Beyond states and markets, civil societies around the world are mobilizing. Their mobilization for the climate takes the form of demonstrations, but also of legal actions against governments and companies, local experiments in new ways of living, and the creation of grassroots economic solidarity networks. As a result, individuals, energy cooperatives, and local authorities dominate new renewable energy installations in Germany; meat consumption in France has dropped by 10 kg per person in 20 years; bicycling saw a steep surge during Covid and is increasingly competing with the car in cities, while sales of second-hand clothes are eating away at the growth of fast fashion. Of course, these developments raise questions of scaling up and generalizing beyond the kernels of transformation amongst educated and urban elites. They must be accompanied by classic social movements and backed up by public action. But they are already opening up new horizons by questioning the dogma of growth and the well-trodden paths of industrial and consumerist development. This is significant, because underneath the obvious gap between stated objectives and implementation measures in global climate policy — the famous “emissions gap” — lies a deeper schism that reflects the ways in which the climate problem has historically been thought, framed and discussed. The framing as an environmental issue in particular (and not as a geopolitical one, or as a problem of industrial strategy or a challenge to dominant economic and social models) has led to ineffective policy implementation by entrusting climate policy to organizations with limited mandates and no real handle on the root causes of the problem. Some progress is visible today, notably in the form of a broader approach to the climate policy, a partial decompartmentalization of climate governance institutions and a politicization of the problem by social movements. But there are also new, yawning gaps, resulting from the mismatch between a governance based on consensus, incantatory rituals and distant promises, and an old world of fossil capital that perpetuates itself through the crises.
To seize the current political constellation and the possible convergence between geopolitical and climatic imperatives to reduce our fossil fuel dependence, we first need to change our intellectual paradigm when thinking about climate policies. We believe it is essential to combine structural and material strategies, aimed at replacing fossil infrastructures, transforming production methods and building new green economic sectors, alongside more subversive 23 cultural and societal strategies that broaden horizons and stimulate the imagination by fundamentally questioning industrial modernity and its global capitalist organization. At a time when, in France, the notion of ecological planning is beginning to be debated 24 when intellectual proposals aim to inject a state-centered realpolitik into ecological thinking 25 , it appears all the more important to not just address governments or focus on top-down measures. We therefore propose four ways to rethink climate policy, directed at researchers, activists, and politicians alike.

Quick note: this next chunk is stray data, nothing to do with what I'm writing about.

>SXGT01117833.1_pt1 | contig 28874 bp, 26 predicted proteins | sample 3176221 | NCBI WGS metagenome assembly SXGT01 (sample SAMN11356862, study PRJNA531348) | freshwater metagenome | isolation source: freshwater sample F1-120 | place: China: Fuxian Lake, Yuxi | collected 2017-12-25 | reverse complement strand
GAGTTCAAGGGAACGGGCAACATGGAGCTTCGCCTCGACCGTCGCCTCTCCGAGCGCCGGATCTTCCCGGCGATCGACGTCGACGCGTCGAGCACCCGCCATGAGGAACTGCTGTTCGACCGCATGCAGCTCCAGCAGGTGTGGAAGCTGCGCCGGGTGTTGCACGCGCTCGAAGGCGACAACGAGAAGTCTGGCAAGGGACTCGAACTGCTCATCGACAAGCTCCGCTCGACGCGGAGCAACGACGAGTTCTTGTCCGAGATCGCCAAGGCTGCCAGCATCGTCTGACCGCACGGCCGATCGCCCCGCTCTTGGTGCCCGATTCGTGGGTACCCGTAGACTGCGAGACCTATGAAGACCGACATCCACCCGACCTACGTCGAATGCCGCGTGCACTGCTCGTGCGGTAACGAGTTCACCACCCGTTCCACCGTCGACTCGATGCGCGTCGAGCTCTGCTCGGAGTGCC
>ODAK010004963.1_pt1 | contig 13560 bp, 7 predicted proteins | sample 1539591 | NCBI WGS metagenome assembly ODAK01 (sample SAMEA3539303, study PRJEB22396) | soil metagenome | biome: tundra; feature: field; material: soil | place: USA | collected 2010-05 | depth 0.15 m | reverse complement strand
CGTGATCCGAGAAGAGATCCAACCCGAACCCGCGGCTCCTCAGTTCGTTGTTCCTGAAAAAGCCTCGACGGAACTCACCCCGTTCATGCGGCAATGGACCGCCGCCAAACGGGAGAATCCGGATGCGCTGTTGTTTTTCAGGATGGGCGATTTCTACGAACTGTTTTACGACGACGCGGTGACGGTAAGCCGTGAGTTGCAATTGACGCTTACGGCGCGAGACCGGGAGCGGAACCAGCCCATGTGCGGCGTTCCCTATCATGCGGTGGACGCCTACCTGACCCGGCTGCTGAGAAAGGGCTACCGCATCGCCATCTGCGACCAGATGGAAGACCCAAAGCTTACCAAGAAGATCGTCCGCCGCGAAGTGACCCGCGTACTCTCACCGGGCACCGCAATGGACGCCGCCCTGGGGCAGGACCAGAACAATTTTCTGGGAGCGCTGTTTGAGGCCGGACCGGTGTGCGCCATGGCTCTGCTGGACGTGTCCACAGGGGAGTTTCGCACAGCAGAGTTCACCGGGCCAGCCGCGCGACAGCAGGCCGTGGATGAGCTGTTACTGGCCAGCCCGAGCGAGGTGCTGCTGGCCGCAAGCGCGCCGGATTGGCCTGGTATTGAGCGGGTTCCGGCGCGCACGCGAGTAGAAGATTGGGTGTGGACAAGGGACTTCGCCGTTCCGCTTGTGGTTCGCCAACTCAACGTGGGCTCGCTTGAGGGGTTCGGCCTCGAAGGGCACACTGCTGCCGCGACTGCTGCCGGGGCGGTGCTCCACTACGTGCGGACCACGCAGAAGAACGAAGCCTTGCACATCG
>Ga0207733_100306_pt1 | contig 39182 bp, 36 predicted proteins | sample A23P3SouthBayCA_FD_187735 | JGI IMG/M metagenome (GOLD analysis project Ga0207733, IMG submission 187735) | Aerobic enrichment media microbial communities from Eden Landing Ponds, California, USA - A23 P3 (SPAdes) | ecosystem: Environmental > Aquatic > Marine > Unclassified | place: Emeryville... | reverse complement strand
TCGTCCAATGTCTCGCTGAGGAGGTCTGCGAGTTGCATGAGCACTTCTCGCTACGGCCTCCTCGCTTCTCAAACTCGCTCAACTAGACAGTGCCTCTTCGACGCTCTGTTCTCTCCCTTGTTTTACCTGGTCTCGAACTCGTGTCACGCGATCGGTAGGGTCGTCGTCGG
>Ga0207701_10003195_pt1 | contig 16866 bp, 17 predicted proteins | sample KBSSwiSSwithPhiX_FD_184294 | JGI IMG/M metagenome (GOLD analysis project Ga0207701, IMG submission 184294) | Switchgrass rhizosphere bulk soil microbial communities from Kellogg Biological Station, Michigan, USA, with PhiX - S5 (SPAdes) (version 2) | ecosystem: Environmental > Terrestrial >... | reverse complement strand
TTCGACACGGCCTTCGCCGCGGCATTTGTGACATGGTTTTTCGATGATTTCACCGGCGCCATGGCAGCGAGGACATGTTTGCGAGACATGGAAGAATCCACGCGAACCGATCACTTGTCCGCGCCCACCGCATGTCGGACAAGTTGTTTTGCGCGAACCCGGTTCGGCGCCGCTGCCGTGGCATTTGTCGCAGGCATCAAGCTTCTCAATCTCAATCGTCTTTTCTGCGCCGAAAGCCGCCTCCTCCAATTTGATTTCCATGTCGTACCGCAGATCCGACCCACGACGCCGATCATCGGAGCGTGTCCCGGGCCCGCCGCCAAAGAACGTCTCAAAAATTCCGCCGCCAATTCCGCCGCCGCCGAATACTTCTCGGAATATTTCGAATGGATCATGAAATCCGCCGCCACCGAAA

First, any policy is now a climate policy
In light of the growing urgency and increasingly visible effects of ongoing climate change, all policy decisions as well as any non-decisions — including in areas that at first glance seem far removed from the problem — have consequences on the future of our climate. These consequences must be made explicit, as well as the links between climate and other issues. For example, a restrictive European policy in terms of global health and access to vaccines weakens the trust needed to build North-South alliances for low-carbon development. Substituting Russian oil and gas with imports from other equally undemocratic countries risks exposing us to new geopolitical boomerangs that will further complicate future climate policies. In other words, we cannot separate these issues and shield people from the new geopolitical and climate disorder, as most European leaders are promising today. We must clearly state the choices and the risks. Let us therefore appeal for Churchillian or Rooseveltian speeches that dramatize the challenges and clarify the options rather than reassuring speeches that blind us to the dangers. It is not enough to add new sources of energy to the energy mix while leaving existing one untouched, nor without addressing in greater depth the causes of staggeringly high levels of energy consumption. We must combines strategies of acceleration and deceleration, invest in innovation and use the power of markets to develop alternatives, but also aim for greater sobriety and scale back the productivist frenzy in the advanced economies.
Second, instead of seeking full consensus, we must pursue strategic alliances